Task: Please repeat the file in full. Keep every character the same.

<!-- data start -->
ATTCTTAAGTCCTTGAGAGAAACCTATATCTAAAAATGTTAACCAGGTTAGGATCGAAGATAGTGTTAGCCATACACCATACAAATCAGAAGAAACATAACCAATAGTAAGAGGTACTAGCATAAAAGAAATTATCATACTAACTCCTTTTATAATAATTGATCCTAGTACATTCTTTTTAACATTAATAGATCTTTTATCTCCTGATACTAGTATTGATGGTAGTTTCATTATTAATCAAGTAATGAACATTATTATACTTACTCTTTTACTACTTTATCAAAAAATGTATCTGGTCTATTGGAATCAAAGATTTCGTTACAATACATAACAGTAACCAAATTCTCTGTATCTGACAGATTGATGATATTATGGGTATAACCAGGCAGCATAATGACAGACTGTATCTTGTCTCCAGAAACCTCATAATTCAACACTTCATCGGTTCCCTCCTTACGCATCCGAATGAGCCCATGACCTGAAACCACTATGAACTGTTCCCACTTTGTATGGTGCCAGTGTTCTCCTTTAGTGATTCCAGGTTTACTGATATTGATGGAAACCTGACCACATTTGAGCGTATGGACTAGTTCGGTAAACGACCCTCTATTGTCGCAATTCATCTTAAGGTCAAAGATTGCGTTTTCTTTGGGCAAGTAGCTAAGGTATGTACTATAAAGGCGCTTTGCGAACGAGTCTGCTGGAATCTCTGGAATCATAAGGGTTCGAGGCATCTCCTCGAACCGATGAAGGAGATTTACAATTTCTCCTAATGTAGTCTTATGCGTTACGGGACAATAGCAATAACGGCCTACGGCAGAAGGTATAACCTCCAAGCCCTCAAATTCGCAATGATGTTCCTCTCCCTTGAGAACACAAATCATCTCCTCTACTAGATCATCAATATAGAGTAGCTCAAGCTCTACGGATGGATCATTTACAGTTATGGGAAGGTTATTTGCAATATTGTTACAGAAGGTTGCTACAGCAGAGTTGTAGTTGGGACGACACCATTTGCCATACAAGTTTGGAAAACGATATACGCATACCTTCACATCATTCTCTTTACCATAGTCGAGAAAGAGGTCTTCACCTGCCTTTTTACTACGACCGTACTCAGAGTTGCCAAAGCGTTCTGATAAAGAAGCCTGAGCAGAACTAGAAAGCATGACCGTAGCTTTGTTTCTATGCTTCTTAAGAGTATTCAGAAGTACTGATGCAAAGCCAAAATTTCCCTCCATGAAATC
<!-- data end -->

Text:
ATTCTTAAGTCCTTGAGAGAAACCTATATCTAAAAATGTTAACCAGGTTAGGATCGAAGATAGTGTTAGCCATACACCATACAAATCAGAAGAAACATAACCAATAGTAAGAGGTACTAGCATAAAAGAAATTATCATACTAACTCCTTTTATAATAATTGATCCTAGTACATTCTTTTTAACATTAATAGATCTTTTATCTCCTGATACTAGTATTGATGGTAGTTTCATTATTAATCAAGTAATGAACATTATTATACTTACTCTTTTACTACTTTATCAAAAAATGTATCTGGTCTATTGGAATCAAAGATTTCGTTACAATACATAACAGTAACCAAATTCTCTGTATCTGACAGATTGATGATATTATGGGTATAACCAGGCAGCATAATGACAGACTGTATCTTGTCTCCAGAAACCTCATAATTCAACACTTCATCGGTTCCCTCCTTACGCATCCGAATGAGCCCATGACCTGAAACCACTATGAACTGTTCCCACTTTGTATGGTGCCAGTGTTCTCCTTTAGTGATTCCAGGTTTACTGATATTGATGGAAACCTGACCACATTTGAGCGTATGGACTAGTTCGGTAAACGACCCTCTATTGTCGCAATTCATCTTAAGGTCAAAGATTGCGTTTTCTTTGGGCAAGTAGCTAAGGTATGTACTATAAAGGCGCTTTGCGAACGAGTCTGCTGGAATCTCTGGAATCATAAGGGTTCGAGGCATCTCCTCGAACCGATGAAGGAGATTTACAATTTCTCCTAATGTAGTCTTATGCGTTACGGGACAATAGCAATAACGGCCTACGGCAGAAGGTATAACCTCCAAGCCCTCAAATTCGCAATGATGTTCCTCTCCCTTGAGAACACAAATCATCTCCTCTACTAGATCATCAATATAGAGTAGCTCAAGCTCTACGGATGGATCATTTACAGTTATGGGAAGGTTATTTGCAATATTGTTACAGAAGGTTGCTACAGCAGAGTTGTAGTTGGGACGACACCATTTGCCATACAAGTTTGGAAAACGATATACGCATACCTTCACATCATTCTCTTTACCATAGTCGAGAAAGAGGTCTTCACCTGCCTTTTTACTACGACCGTACTCAGAGTTGCCAAAGCGTTCTGATAAAGAAGCCTGAGCAGAACTAGAAAGCATGACCGTAGCTTTGTTTCTATGCTTCTTAAGAGTATTCAGAAGTACTGATGCAAAGCCAAAATTTCCCTCCATGAAATC